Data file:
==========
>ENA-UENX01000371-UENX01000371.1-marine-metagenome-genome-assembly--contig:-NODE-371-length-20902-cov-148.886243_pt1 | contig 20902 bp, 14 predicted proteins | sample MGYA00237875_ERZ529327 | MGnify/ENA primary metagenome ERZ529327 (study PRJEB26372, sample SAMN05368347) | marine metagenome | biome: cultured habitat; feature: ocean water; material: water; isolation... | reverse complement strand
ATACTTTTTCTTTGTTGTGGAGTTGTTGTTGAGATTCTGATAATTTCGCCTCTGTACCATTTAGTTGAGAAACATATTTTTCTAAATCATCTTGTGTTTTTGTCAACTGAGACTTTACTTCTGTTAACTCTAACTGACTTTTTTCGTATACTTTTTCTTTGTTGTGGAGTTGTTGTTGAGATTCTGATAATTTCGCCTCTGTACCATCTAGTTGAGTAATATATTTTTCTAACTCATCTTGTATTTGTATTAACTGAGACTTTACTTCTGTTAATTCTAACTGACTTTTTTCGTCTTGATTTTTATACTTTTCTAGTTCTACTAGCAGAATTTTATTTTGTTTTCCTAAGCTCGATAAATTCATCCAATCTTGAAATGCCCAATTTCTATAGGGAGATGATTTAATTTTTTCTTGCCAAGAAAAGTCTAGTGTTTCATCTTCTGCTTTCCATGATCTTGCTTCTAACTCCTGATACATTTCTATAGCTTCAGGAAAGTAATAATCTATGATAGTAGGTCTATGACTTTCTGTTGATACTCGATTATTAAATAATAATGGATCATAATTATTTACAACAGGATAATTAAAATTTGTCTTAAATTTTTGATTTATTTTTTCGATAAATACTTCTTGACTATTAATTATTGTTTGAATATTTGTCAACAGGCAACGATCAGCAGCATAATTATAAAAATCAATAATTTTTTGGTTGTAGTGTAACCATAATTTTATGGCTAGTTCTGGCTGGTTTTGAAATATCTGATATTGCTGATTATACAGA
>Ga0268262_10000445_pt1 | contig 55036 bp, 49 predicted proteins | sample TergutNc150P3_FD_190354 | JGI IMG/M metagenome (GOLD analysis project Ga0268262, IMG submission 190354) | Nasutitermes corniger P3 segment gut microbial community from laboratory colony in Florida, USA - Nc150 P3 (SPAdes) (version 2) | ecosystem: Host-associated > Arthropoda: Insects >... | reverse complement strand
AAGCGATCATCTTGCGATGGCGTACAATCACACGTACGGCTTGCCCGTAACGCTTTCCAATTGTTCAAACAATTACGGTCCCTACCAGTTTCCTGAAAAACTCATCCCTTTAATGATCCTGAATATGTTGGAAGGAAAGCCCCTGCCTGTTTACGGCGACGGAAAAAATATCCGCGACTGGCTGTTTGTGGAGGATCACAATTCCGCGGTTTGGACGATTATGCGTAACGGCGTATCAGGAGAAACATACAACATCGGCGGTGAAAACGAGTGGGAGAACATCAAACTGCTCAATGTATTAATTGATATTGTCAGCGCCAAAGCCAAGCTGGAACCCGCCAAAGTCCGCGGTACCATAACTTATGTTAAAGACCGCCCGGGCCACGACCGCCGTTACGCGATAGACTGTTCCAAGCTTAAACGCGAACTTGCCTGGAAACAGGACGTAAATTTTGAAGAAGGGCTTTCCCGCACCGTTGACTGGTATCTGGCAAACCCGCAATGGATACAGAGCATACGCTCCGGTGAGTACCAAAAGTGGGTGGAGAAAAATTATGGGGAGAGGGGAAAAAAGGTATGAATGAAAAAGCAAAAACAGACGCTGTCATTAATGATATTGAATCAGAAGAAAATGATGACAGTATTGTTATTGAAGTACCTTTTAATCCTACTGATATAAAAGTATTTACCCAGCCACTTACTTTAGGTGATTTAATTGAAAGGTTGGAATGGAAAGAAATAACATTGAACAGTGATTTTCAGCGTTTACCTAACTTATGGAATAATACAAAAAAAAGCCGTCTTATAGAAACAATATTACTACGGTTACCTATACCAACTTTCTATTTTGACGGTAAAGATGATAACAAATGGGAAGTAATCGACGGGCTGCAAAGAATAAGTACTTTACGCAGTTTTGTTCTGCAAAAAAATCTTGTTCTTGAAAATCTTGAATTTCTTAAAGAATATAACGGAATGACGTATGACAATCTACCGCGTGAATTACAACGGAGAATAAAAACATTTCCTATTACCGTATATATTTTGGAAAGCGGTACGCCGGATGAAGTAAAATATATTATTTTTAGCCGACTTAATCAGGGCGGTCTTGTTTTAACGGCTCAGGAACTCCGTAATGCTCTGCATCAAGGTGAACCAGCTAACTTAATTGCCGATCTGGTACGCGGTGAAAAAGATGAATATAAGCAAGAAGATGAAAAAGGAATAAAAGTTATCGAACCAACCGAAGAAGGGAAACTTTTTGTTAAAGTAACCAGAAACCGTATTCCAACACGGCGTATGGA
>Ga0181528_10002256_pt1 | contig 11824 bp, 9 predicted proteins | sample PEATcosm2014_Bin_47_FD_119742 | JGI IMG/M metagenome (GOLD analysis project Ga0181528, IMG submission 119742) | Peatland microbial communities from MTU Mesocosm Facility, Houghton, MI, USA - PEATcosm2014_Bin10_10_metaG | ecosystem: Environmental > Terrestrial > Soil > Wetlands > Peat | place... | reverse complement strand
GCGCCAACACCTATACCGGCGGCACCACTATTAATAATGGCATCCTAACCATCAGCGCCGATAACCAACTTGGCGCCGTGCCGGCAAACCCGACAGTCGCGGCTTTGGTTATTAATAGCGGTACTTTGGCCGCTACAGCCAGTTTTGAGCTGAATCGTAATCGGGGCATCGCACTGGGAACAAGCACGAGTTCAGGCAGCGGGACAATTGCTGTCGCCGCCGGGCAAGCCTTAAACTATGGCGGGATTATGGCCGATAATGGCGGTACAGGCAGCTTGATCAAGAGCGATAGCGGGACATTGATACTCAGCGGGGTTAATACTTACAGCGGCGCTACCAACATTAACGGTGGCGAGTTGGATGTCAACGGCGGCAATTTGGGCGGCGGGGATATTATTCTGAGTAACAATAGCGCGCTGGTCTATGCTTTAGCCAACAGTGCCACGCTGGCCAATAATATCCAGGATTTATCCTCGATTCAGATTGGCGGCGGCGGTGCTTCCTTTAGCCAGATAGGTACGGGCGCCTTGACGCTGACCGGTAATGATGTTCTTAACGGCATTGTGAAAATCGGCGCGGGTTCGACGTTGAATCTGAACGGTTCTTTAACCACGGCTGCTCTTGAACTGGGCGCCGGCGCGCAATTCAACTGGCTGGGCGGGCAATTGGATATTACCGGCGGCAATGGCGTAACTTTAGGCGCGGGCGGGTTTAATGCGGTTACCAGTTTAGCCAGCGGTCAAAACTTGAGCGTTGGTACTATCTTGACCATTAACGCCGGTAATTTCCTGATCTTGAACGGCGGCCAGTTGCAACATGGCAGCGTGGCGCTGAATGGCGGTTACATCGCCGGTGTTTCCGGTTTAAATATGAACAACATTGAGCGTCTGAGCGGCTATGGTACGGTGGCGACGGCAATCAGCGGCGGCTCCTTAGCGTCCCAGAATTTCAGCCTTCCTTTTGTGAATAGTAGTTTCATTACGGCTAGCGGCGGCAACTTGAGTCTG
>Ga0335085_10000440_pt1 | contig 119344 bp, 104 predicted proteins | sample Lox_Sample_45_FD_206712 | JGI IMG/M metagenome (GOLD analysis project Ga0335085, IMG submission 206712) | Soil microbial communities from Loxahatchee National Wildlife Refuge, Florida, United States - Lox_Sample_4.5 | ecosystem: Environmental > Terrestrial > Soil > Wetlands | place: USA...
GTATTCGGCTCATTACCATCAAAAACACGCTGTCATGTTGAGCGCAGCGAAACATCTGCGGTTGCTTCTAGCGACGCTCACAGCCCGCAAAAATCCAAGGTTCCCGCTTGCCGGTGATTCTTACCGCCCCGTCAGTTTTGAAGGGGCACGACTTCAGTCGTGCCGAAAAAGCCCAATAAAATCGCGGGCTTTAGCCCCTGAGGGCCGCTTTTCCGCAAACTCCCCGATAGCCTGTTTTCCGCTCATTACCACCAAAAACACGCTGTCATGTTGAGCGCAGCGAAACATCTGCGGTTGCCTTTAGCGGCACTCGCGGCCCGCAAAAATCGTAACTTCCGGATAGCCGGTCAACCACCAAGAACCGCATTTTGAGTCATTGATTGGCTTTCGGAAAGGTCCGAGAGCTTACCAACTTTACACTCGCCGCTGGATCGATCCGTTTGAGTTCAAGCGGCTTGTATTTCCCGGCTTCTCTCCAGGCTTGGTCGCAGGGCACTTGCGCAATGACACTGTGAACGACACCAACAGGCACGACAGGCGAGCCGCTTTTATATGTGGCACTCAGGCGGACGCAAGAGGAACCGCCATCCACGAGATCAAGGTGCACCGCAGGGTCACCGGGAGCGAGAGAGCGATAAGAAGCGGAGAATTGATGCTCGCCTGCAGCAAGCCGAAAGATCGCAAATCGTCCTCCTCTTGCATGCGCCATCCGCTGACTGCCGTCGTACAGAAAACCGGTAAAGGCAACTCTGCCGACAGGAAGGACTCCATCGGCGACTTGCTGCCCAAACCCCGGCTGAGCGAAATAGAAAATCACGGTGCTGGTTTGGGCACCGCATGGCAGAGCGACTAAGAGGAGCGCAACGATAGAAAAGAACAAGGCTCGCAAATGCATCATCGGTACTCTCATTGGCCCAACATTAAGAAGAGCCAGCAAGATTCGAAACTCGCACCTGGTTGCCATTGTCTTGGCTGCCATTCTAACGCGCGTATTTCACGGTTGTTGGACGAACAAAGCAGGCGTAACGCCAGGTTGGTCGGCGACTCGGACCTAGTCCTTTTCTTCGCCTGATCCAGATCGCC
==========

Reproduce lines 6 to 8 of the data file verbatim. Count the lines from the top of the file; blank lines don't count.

GCGCCAACACCTATACCGGCGGCACCACTATTAATAATGGCATCCTAACCATCAGCGCCGATAACCAACTTGGCGCCGTGCCGGCAAACCCGACAGTCGCGGCTTTGGTTATTAATAGCGGTACTTTGGCCGCTACAGCCAGTTTTGAGCTGAATCGTAATCGGGGCATCGCACTGGGAACAAGCACGAGTTCAGGCAGCGGGACAATTGCTGTCGCCGCCGGGCAAGCCTTAAACTATGGCGGGATTATGGCCGATAATGGCGGTACAGGCAGCTTGATCAAGAGCGATAGCGGGACATTGATACTCAGCGGGGTTAATACTTACAGCGGCGCTACCAACATTAACGGTGGCGAGTTGGATGTCAACGGCGGCAATTTGGGCGGCGGGGATATTATTCTGAGTAACAATAGCGCGCTGGTCTATGCTTTAGCCAACAGTGCCACGCTGGCCAATAATATCCAGGATTTATCCTCGATTCAGATTGGCGGCGGCGGTGCTTCCTTTAGCCAGATAGGTACGGGCGCCTTGACGCTGACCGGTAATGATGTTCTTAACGGCATTGTGAAAATCGGCGCGGGTTCGACGTTGAATCTGAACGGTTCTTTAACCACGGCTGCTCTTGAACTGGGCGCCGGCGCGCAATTCAACTGGCTGGGCGGGCAATTGGATATTACCGGCGGCAATGGCGTAACTTTAGGCGCGGGCGGGTTTAATGCGGTTACCAGTTTAGCCAGCGGTCAAAACTTGAGCGTTGGTACTATCTTGACCATTAACGCCGGTAATTTCCTGATCTTGAACGGCGGCCAGTTGCAACATGGCAGCGTGGCGCTGAATGGCGGTTACATCGCCGGTGTTTCCGGTTTAAATATGAACAACATTGAGCGTCTGAGCGGCTATGGTACGGTGGCGACGGCAATCAGCGGCGGCTCCTTAGCGTCCCAGAATTTCAGCCTTCCTTTTGTGAATAGTAGTTTCATTACGGCTAGCGGCGGCAACTTGAGTCTG
>Ga0335085_10000440_pt1 | contig 119344 bp, 104 predicted proteins | sample Lox_Sample_45_FD_206712 | JGI IMG/M metagenome (GOLD analysis project Ga0335085, IMG submission 206712) | Soil microbial communities from Loxahatchee National Wildlife Refuge, Florida, United States - Lox_Sample_4.5 | ecosystem: Environmental > Terrestrial > Soil > Wetlands | place: USA...
GTATTCGGCTCATTACCATCAAAAACACGCTGTCATGTTGAGCGCAGCGAAACATCTGCGGTTGCTTCTAGCGACGCTCACAGCCCGCAAAAATCCAAGGTTCCCGCTTGCCGGTGATTCTTACCGCCCCGTCAGTTTTGAAGGGGCACGACTTCAGTCGTGCCGAAAAAGCCCAATAAAATCGCGGGCTTTAGCCCCTGAGGGCCGCTTTTCCGCAAACTCCCCGATAGCCTGTTTTCCGCTCATTACCACCAAAAACACGCTGTCATGTTGAGCGCAGCGAAACATCTGCGGTTGCCTTTAGCGGCACTCGCGGCCCGCAAAAATCGTAACTTCCGGATAGCCGGTCAACCACCAAGAACCGCATTTTGAGTCATTGATTGGCTTTCGGAAAGGTCCGAGAGCTTACCAACTTTACACTCGCCGCTGGATCGATCCGTTTGAGTTCAAGCGGCTTGTATTTCCCGGCTTCTCTCCAGGCTTGGTCGCAGGGCACTTGCGCAATGACACTGTGAACGACACCAACAGGCACGACAGGCGAGCCGCTTTTATATGTGGCACTCAGGCGGACGCAAGAGGAACCGCCATCCACGAGATCAAGGTGCACCGCAGGGTCACCGGGAGCGAGAGAGCGATAAGAAGCGGAGAATTGATGCTCGCCTGCAGCAAGCCGAAAGATCGCAAATCGTCCTCCTCTTGCATGCGCCATCCGCTGACTGCCGTCGTACAGAAAACCGGTAAAGGCAACTCTGCCGACAGGAAGGACTCCATCGGCGACTTGCTGCCCAAACCCCGGCTGAGCGAAATAGAAAATCACGGTGCTGGTTTGGGCACCGCATGGCAGAGCGACTAAGAGGAGCGCAACGATAGAAAAGAACAAGGCTCGCAAATGCATCATCGGTACTCTCATTGGCCCAACATTAAGAAGAGCCAGCAAGATTCGAAACTCGCACCTGGTTGCCATTGTCTTGGCTGCCATTCTAACGCGCGTATTTCACGGTTGTTGGACGAACAAAGCAGGCGTAACGCCAGGTTGGTCGGCGACTCGGACCTAGTCCTTTTCTTCGCCTGATCCAGATCGCC